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Laser Warning Lights: From Red Bulbs to Holograms

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From the very first use of lasers, a key safety practice has involved providing some type of indication to alert people that they are about to enter a room where a laser is on or powered up. Further emission indicators on the laser, its power supply, or both, are also routine. The ANSI standard Z136.1 for Safe Use of Lasers states:

A Class 3B Laser Control Area (LCA) should and a Class 4 LCA shall have an area warning device that is visible prior to entering the area. The purpose of the area warning device is to ensure that persons who are about to enter the LCA are aware that a laser is emitting or is about to begin emitting accessible laser radiation within the area.

The standard defines a visible warning device as any device, mechanical or electrical, that indicates when the laser is operating. Examples include an illuminated single lamp or a laser warning sign that is lighted or that flashes when the laser is operating. This light, or lighted sign, can be electrically interfaced and controlled by the laser power supply so that the light is on, or flashing, only when the laser is operating. The use of a manually controlled light is acceptable, but this option is open to human error.

The standard also allows the laser emission indicator to serve as the visible warning device, though it is never a good idea to rely on this as the sole indicator. If used, the emission indicator should be clearly noticeable under all anticipated lighting conditions. It should be conspicuously different from general lighting. And it should have a specific meaning within the operational area where it is used. In real life, however, few indicators can check off all these boxes.

Visible warning indicators

Under Z136.1, the laser safety officer may determine that the visible laser radiation emission indicator is not easily visible everywhere within the laser control area. In such cases, the officer should consider adding another indicator, such as a laser warning light or a lighted sign, that is viewable throughout the area and that indicates when the laser is operating. This light or lighted sign could be electrically interfaced with and controlled by the laser power supply so that the light is on or flashing only when the laser is operating. The indicator should also be visible through laser protective eyewear.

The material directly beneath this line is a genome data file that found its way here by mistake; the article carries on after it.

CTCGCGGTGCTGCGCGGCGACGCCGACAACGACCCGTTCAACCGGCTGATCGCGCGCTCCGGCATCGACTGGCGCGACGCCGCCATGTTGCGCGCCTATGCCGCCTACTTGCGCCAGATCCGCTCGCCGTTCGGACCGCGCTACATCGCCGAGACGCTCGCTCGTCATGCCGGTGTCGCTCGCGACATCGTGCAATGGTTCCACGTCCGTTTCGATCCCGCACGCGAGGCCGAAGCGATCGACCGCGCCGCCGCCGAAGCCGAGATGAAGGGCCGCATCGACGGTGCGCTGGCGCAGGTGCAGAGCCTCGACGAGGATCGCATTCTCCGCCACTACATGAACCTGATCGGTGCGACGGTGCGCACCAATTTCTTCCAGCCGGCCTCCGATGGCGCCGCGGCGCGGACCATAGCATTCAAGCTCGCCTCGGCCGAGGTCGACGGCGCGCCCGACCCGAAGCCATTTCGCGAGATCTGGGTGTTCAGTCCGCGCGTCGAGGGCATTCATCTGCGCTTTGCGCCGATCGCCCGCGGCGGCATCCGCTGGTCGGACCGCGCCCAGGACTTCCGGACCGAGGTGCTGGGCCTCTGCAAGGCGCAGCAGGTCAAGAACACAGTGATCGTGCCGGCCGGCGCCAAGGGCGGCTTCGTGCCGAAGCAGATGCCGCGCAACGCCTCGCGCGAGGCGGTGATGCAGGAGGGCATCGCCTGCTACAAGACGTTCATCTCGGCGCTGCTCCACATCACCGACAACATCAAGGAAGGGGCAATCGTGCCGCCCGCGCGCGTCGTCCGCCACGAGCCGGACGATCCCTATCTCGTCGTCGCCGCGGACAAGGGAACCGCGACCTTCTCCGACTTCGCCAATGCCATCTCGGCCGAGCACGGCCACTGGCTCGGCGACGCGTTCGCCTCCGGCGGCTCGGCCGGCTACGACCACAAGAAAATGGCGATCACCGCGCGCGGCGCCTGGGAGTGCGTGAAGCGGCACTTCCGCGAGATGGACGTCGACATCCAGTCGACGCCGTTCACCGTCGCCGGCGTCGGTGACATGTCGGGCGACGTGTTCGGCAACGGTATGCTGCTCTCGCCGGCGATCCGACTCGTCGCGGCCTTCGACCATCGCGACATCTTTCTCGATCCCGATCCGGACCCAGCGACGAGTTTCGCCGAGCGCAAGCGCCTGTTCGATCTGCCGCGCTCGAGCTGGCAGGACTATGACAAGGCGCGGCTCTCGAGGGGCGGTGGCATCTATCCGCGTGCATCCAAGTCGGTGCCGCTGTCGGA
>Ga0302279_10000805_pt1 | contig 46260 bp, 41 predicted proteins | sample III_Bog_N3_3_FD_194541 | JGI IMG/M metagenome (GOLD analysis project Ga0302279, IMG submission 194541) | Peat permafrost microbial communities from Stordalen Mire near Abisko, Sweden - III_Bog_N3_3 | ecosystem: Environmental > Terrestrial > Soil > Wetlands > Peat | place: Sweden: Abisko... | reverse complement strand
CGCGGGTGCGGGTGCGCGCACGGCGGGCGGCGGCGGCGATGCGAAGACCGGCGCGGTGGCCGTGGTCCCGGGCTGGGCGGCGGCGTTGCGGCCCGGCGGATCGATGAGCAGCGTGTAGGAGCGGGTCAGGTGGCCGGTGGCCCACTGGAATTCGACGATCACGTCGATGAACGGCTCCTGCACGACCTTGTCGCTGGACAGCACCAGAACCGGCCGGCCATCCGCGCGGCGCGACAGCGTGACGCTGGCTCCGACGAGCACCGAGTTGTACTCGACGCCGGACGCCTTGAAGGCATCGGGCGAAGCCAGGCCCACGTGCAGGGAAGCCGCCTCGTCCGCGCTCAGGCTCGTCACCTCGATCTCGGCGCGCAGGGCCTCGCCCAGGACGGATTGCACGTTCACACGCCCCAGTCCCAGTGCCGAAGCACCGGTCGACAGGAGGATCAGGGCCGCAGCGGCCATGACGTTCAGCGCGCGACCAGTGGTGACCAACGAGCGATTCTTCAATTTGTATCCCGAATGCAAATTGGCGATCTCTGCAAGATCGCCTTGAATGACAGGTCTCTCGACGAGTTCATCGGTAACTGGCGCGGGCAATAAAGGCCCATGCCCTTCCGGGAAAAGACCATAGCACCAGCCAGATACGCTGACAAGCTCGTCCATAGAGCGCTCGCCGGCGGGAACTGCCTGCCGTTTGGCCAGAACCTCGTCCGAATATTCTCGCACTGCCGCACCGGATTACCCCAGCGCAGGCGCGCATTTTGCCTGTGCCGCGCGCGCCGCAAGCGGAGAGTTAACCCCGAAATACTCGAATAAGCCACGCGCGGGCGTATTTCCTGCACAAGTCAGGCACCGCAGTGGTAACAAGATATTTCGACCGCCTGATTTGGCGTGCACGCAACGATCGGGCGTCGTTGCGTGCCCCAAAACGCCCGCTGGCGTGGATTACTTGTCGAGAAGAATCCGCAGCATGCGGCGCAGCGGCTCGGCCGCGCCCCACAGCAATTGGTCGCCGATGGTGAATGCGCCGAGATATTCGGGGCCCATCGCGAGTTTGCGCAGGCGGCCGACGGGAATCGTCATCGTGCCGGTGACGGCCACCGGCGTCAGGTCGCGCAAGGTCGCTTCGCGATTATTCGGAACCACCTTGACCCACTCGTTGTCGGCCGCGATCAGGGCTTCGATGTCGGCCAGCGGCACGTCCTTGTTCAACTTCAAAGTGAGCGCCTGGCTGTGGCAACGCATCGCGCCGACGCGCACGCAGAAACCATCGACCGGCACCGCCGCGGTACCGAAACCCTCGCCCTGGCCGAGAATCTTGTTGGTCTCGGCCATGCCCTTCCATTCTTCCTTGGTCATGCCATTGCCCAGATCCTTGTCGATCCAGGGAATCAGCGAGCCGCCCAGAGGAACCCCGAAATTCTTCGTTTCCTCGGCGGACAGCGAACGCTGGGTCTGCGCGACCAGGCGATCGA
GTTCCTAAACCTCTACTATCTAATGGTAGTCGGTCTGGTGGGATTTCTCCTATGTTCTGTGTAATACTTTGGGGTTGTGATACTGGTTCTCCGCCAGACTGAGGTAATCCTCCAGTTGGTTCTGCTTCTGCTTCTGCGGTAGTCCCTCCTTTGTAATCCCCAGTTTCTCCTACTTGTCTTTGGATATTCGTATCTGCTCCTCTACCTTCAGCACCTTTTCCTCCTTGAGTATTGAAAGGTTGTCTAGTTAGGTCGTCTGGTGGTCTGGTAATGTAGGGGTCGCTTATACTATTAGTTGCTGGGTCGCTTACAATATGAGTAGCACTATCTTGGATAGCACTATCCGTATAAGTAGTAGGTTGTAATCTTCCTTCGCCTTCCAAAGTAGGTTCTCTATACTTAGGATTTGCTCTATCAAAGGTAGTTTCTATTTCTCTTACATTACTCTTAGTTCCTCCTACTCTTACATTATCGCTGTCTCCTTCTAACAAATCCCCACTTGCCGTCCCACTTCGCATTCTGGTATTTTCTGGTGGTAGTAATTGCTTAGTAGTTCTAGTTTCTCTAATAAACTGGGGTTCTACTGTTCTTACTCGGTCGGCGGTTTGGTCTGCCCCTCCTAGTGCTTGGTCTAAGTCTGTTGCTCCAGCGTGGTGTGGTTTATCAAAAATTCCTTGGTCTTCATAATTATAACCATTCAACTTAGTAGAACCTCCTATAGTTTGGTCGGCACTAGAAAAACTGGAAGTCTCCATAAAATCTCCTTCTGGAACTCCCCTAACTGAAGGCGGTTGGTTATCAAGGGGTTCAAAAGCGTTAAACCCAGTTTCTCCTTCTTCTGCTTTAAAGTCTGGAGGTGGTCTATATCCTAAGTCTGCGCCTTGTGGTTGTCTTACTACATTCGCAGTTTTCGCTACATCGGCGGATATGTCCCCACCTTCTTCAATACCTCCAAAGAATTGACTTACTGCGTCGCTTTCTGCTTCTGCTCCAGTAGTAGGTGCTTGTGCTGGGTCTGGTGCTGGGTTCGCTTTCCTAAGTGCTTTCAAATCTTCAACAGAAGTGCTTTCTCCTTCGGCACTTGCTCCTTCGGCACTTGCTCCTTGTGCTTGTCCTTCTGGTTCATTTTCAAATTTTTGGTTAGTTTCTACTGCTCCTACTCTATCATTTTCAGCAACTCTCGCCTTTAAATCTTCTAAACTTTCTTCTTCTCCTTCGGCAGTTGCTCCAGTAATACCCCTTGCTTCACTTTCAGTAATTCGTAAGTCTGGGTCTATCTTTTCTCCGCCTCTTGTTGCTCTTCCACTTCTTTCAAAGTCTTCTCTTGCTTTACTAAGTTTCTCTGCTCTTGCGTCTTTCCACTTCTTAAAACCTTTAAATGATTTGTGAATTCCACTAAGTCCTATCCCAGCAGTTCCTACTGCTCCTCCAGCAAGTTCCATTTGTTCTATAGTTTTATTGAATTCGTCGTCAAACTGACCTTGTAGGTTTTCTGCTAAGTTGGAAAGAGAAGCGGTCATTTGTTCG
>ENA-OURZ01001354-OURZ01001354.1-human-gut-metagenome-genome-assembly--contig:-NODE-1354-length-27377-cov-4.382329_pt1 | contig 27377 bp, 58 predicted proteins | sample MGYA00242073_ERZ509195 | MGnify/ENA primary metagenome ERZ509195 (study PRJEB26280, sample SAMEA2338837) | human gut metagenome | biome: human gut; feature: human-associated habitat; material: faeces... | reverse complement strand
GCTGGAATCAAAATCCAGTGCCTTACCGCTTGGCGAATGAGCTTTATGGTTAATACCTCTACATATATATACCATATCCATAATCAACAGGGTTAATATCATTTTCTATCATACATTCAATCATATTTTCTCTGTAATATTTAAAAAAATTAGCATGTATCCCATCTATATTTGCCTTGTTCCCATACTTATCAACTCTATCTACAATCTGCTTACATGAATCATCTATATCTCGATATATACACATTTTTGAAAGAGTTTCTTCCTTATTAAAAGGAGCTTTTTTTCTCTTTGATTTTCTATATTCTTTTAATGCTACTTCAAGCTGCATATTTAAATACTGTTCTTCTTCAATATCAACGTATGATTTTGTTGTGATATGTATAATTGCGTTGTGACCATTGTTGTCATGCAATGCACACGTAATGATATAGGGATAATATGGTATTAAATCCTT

If the laser use area is large, or if an area has multiple laser use areas within it, internal warning lights are more than just warranted, they are essential. Experience demonstrates, however, that in the typical laser lab the assumption of user awareness is favored over the use of internal warning lights.

The colors selected for indicators and signage within a laser use area are important because they must take the possibility of operator color blindness into account, as well as the effects of safety eyewear. In some cases, signs using white lettering contrasted against a black background address these issues. Otherwise, per ANSI standards, green indicators typically give the “all clear,” yellow designates an energized laser, and red denotes that the laser is actively emitting light. The International Electrotechnical Commission (IEC) further supports the use of illuminated warning signs on the outside of laser-controlled areas to indicate that the laser is in use and that door interlocks (if fitted) are operational. These signs should clearly indicate whether the laser control area is safe to enter or not.

I look forward to the implementation of hologram figures positioned outside laser labs and AI-equipped robots that talk to you if you wish to enter.